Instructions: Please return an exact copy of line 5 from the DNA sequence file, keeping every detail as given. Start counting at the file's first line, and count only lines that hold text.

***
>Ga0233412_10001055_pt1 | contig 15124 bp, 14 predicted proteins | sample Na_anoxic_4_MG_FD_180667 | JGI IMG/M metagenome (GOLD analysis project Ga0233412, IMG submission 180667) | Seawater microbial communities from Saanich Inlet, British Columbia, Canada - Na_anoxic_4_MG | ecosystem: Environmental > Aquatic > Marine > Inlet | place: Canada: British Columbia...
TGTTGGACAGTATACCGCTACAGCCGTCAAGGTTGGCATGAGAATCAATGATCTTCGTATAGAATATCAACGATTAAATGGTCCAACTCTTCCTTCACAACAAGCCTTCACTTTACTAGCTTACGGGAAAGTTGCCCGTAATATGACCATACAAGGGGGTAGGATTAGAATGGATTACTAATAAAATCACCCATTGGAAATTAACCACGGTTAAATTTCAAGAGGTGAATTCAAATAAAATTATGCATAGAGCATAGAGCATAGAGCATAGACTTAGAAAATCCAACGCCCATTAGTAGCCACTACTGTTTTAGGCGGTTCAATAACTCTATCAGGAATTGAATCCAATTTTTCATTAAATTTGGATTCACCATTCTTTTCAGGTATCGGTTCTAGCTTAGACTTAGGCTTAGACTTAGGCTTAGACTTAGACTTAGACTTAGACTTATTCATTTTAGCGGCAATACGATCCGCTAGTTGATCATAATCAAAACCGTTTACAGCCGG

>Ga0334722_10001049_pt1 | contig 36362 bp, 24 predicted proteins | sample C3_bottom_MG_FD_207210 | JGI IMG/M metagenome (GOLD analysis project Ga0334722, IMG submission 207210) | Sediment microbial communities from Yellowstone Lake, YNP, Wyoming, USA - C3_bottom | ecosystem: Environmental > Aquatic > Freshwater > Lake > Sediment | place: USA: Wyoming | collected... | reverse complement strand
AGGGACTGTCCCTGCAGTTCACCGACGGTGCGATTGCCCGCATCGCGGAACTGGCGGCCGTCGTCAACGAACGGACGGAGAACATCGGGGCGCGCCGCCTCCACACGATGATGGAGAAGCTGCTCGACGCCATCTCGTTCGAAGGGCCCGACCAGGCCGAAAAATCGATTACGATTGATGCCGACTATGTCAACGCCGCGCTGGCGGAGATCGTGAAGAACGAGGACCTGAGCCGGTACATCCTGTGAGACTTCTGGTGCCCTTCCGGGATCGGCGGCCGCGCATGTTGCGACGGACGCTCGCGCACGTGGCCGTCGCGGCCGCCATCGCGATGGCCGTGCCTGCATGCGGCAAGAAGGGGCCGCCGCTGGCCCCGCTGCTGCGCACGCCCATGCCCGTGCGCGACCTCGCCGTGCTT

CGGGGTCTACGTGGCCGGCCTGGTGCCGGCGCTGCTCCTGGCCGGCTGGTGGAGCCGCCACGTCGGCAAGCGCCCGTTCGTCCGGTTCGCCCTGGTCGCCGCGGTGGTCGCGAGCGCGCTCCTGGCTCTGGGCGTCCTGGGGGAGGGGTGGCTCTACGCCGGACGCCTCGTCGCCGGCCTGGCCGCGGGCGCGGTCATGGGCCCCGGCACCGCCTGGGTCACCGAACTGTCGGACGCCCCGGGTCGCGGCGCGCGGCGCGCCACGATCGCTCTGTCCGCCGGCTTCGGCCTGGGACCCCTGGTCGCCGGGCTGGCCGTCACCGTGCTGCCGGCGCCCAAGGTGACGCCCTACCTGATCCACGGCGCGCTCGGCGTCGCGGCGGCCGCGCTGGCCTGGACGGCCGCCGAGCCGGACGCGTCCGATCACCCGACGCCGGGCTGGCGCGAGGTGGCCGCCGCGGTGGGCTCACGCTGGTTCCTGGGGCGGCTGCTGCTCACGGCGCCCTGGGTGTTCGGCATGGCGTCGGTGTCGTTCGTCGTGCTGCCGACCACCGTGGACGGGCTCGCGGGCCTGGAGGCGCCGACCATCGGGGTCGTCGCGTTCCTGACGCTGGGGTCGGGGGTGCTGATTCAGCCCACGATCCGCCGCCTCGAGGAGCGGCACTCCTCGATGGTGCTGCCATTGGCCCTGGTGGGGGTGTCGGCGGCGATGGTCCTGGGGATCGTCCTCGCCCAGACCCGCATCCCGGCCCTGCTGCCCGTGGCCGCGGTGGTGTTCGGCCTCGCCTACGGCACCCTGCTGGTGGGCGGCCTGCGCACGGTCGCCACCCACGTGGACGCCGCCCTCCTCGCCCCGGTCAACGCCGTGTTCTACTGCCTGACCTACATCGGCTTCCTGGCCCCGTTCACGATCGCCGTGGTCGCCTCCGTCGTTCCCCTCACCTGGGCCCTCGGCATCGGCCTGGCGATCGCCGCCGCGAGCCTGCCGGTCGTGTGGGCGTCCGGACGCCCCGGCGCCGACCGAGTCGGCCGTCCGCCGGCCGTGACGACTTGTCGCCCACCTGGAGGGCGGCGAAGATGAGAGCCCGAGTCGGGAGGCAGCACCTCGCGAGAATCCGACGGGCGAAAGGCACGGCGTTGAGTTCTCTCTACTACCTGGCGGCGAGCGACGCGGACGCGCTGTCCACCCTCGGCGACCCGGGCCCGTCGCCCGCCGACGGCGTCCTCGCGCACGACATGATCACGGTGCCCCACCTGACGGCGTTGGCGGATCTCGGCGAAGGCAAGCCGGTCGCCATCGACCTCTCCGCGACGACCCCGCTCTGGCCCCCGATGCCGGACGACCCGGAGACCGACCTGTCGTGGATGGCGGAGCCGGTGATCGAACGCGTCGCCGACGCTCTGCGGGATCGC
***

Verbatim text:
CGGGGTCTACGTGGCCGGCCTGGTGCCGGCGCTGCTCCTGGCCGGCTGGTGGAGCCGCCACGTCGGCAAGCGCCCGTTCGTCCGGTTCGCCCTGGTCGCCGCGGTGGTCGCGAGCGCGCTCCTGGCTCTGGGCGTCCTGGGGGAGGGGTGGCTCTACGCCGGACGCCTCGTCGCCGGCCTGGCCGCGGGCGCGGTCATGGGCCCCGGCACCGCCTGGGTCACCGAACTGTCGGACGCCCCGGGTCGCGGCGCGCGGCGCGCCACGATCGCTCTGTCCGCCGGCTTCGGCCTGGGACCCCTGGTCGCCGGGCTGGCCGTCACCGTGCTGCCGGCGCCCAAGGTGACGCCCTACCTGATCCACGGCGCGCTCGGCGTCGCGGCGGCCGCGCTGGCCTGGACGGCCGCCGAGCCGGACGCGTCCGATCACCCGACGCCGGGCTGGCGCGAGGTGGCCGCCGCGGTGGGCTCACGCTGGTTCCTGGGGCGGCTGCTGCTCACGGCGCCCTGGGTGTTCGGCATGGCGTCGGTGTCGTTCGTCGTGCTGCCGACCACCGTGGACGGGCTCGCGGGCCTGGAGGCGCCGACCATCGGGGTCGTCGCGTTCCTGACGCTGGGGTCGGGGGTGCTGATTCAGCCCACGATCCGCCGCCTCGAGGAGCGGCACTCCTCGATGGTGCTGCCATTGGCCCTGGTGGGGGTGTCGGCGGCGATGGTCCTGGGGATCGTCCTCGCCCAGACCCGCATCCCGGCCCTGCTGCCCGTGGCCGCGGTGGTGTTCGGCCTCGCCTACGGCACCCTGCTGGTGGGCGGCCTGCGCACGGTCGCCACCCACGTGGACGCCGCCCTCCTCGCCCCGGTCAACGCCGTGTTCTACTGCCTGACCTACATCGGCTTCCTGGCCCCGTTCACGATCGCCGTGGTCGCCTCCGTCGTTCCCCTCACCTGGGCCCTCGGCATCGGCCTGGCGATCGCCGCCGCGAGCCTGCCGGTCGTGTGGGCGTCCGGACGCCCCGGCGCCGACCGAGTCGGCCGTCCGCCGGCCGTGACGACTTGTCGCCCACCTGGAGGGCGGCGAAGATGAGAGCCCGAGTCGGGAGGCAGCACCTCGCGAGAATCCGACGGGCGAAAGGCACGGCGTTGAGTTCTCTCTACTACCTGGCGGCGAGCGACGCGGACGCGCTGTCCACCCTCGGCGACCCGGGCCCGTCGCCCGCCGACGGCGTCCTCGCGCACGACATGATCACGGTGCCCCACCTGACGGCGTTGGCGGATCTCGGCGAAGGCAAGCCGGTCGCCATCGACCTCTCCGCGACGACCCCGCTCTGGCCCCCGATGCCGGACGACCCGGAGACCGACCTGTCGTGGATGGCGGAGCCGGTGATCGAACGCGTCGCCGACGCTCTGCGGGATCGC